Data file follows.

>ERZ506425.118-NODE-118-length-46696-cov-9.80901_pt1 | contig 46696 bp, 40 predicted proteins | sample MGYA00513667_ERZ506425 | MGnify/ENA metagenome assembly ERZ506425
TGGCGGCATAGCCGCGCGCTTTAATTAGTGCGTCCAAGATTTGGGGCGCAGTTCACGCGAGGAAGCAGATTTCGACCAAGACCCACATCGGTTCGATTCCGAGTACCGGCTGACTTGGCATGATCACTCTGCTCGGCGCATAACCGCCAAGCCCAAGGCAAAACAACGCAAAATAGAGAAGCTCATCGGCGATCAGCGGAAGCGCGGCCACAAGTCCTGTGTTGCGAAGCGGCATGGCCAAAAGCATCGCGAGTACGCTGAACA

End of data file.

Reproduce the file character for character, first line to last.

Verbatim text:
>ERZ506425.118-NODE-118-length-46696-cov-9.80901_pt1 | contig 46696 bp, 40 predicted proteins | sample MGYA00513667_ERZ506425 | MGnify/ENA metagenome assembly ERZ506425
TGGCGGCATAGCCGCGCGCTTTAATTAGTGCGTCCAAGATTTGGGGCGCAGTTCACGCGAGGAAGCAGATTTCGACCAAGACCCACATCGGTTCGATTCCGAGTACCGGCTGACTTGGCATGATCACTCTGCTCGGCGCATAACCGCCAAGCCCAAGGCAAAACAACGCAAAATAGAGAAGCTCATCGGCGATCAGCGGAAGCGCGGCCACAAGTCCTGTGTTGCGAAGCGGCATGGCCAAAAGCATCGCGAGTACGCTGAACA